but now data shows the place to visit, shop and spend cash is los angeles. >> it seems to be the new focal point for a lot of people coming from the middle east. a lot of iranians and a lot of saudis. >> reporter: who arrive by private jet, big and small. others by now direct flights from the middle east. bringing wives, extended families, and sometimes their own supercars. but living big can mean big trouble when you're royalty. photographer caught a qatari sheik street racing. two weeks later a 28-year-old saudi prince, renting this 3 million-dollar mansion, allegedly tried to sexually assault a maid. nights have diplomatic immunity. >> a few bad applestaint it for everybody else. >> reporter: high-end shops that offer prayer rugs while your sons and daughters get a u.s. education. it's a trend not likely to end soon. now the qatari went home.
he wasn't charged by cops because they didn't witness his street racing but saudi arabia doesn't have an extradition agreement with the united states l.a.p.d. is not saying if the saudi prince fled the country. he has a court appearance next week for sexually assaulting four women. if he doesn't show up the story will get a lot bigger. jenna: william, thank you. jon: the first votes in the presidential campaign won't be cast for a few months but donald trump is already telling people he knows who he would like as a running mate, if he wins the republican nomination. we'll tell you who he has in mind for vp. plus, air marshals are on planes to keep passengers safe but one guy seemed to do just the opposite and wound up getting kicked off that flight! well, now he is suing. we'll tell you that entire bizarre story.
jon: from america's election headquarters gop frontrunner donald trump is already thinking about his running mate months before the primaries begin. fox business's charlie gasparino learning in trump wins the republican nomination he will be tapping john kasich to be his vice president. the ohio governor is not polling legroundop five but he is very state. neil cavuto speaks to donald trump today. be sure to to "your world" with neil cavuto, 4:00 p.m. here on fox news fox news channel. jenna: new information on a pilot that kick ad federal marshall off a flight after he stormed the cockpit that a flight attendant spilled drinks on him deliberately and he wasn't offered same menu choices as other marshals. he is filing a discrimination lawsuit claiming he was treated unfairly. will this hold up in court? we'll ask our legal panel. lis we'll and heather hanson.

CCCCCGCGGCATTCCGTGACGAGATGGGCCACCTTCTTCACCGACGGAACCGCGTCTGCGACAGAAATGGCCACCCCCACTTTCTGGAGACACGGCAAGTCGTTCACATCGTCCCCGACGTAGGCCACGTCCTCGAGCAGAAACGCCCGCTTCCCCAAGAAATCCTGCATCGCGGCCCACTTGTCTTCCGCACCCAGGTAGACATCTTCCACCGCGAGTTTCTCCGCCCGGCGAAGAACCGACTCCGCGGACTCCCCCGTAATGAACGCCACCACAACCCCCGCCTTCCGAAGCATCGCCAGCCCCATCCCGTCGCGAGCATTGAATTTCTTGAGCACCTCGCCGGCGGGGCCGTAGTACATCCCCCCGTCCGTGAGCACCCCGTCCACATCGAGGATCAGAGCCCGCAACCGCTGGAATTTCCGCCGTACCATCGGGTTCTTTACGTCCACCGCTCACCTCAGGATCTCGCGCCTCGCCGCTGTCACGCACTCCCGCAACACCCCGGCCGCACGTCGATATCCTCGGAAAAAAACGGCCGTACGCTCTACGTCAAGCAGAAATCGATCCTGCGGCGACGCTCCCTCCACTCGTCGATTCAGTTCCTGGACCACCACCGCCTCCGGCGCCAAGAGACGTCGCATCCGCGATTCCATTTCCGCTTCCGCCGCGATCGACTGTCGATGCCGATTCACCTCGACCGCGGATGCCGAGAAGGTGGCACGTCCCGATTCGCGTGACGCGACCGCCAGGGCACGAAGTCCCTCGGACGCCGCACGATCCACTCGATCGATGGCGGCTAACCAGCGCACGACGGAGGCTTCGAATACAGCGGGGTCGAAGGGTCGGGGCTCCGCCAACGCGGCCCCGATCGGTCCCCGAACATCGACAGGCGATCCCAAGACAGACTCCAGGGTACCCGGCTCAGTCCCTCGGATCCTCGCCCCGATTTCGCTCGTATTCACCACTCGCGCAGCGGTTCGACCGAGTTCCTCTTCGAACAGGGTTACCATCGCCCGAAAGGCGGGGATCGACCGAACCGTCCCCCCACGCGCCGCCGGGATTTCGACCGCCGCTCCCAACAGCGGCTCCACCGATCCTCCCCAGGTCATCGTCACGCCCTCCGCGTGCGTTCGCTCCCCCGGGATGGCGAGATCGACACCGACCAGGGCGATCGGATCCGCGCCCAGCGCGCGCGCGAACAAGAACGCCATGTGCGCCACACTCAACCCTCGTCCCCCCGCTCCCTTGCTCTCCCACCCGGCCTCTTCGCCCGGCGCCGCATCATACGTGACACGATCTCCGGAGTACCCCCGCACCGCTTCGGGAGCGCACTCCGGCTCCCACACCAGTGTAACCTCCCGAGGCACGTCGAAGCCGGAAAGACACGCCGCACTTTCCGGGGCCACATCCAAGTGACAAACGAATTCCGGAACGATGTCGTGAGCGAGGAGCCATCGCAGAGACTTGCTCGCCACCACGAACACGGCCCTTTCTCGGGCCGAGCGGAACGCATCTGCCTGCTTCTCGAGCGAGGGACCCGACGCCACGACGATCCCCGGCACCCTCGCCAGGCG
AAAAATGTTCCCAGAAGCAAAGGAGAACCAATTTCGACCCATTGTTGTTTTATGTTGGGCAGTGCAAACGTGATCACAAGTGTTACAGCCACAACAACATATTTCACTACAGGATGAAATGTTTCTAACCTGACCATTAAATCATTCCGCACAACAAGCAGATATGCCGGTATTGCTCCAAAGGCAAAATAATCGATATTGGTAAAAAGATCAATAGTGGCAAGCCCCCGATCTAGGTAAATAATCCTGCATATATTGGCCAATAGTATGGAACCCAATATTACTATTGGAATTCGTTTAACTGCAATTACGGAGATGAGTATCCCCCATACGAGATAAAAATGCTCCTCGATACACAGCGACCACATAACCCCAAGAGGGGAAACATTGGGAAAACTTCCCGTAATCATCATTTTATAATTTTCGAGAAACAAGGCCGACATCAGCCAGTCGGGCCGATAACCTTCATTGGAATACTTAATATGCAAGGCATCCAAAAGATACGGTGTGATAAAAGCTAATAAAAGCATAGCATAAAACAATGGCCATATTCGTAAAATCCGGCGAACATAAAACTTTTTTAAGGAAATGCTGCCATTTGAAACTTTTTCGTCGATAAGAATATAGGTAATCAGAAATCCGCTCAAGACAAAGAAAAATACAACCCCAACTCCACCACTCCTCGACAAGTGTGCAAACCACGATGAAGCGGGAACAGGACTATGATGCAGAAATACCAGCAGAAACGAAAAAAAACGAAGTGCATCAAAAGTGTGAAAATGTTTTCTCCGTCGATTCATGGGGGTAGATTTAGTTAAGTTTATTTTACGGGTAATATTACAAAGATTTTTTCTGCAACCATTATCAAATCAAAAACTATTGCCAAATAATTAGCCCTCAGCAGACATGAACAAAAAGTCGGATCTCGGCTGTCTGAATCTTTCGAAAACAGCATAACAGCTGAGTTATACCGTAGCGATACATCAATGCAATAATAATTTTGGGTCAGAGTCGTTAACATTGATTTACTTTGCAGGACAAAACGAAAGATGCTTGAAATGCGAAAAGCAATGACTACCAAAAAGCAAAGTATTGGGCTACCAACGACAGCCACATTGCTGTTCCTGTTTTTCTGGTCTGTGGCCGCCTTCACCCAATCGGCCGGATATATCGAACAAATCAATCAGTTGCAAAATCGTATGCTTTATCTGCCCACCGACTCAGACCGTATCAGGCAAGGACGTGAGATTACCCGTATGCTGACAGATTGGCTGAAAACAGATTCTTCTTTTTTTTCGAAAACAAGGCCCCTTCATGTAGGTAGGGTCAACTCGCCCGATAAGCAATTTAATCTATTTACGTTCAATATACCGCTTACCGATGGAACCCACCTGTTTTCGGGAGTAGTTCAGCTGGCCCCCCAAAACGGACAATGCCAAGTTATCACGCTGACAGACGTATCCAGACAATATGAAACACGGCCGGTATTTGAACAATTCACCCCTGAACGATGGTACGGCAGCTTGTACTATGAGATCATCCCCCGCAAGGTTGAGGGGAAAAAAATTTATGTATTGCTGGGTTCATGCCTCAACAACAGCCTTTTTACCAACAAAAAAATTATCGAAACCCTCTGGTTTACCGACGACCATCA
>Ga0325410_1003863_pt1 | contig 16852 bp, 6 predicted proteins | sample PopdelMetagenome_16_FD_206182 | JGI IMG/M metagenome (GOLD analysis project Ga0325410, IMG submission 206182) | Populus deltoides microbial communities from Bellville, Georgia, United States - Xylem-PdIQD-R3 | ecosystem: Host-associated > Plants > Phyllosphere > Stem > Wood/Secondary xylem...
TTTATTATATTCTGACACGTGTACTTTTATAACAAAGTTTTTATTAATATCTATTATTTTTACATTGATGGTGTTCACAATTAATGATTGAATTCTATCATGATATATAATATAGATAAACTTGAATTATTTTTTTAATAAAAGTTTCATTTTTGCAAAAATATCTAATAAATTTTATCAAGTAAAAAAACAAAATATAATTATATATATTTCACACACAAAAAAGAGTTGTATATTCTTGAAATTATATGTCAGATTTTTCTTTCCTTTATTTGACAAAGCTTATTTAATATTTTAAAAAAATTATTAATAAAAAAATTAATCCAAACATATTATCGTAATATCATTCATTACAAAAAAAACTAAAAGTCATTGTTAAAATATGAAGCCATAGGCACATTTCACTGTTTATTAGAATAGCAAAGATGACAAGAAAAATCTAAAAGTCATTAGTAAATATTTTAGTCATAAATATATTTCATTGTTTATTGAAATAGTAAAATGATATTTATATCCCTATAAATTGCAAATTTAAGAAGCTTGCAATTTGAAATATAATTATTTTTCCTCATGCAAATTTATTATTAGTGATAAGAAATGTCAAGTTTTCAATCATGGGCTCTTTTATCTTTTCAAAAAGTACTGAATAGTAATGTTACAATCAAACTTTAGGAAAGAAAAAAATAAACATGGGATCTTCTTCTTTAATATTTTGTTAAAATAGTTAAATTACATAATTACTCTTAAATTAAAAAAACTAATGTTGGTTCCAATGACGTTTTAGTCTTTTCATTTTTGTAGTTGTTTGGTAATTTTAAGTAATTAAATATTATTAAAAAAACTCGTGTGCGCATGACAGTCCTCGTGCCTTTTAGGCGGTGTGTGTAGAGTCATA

with you say stormed the cockpit, he did approach the pilot on the plane. >> i didn't get my beverage of choice. drinks were spilled on me. and the other guy got three hundred of menu options, i only got the one. if you could sue over that, i would be suing every time there was a flight. most of us would be. that's crazy. crazy thing about it, is he is air marshal. he is supposed to be protecting us, not being angry, keeping things calm if things get out of control, not fighting over a meal selection. jenna: will this go to trial, jenna. >> absolutely. there is always more to the cases than little bit we read. the fact of the matter he is making discrimination. there is practice of discrimination cited by people in air marshals. in 2002 office of inspector general did investigation into it. he started complaining about discrimination back in 2007. his claim ask not about getting the right meal or not about getting beverage spilled on him. his claim is being treated
differently afterwards than other people of different race. he may very well have a very strong case here. jenna: you disagree? >> that is what he is focusing on. what he is writing about, beverage selection and meal selection, maybe the discrimination is, whole system should be revamped. whole system should be looked at. i don't want a marshall on the plane, who lacks such poor judgment as to go -- jenna: how is this position complicate his case or give him more of a standing in your opinion? i. >> i think gives more of a standing. do research going on in the air marshal, $800 million is spent on air marshal system. the fact of the ma ther they're not treated appropriately. 75% are sleep deprived. they're drinking on the job. there is a lot of problems there. he will use some of that evidence to support his claim for discrimination. the facts are -- jenna: he is alleging his boss referred to him having mental issues. there are anger issues. wanted to look potentially at the case.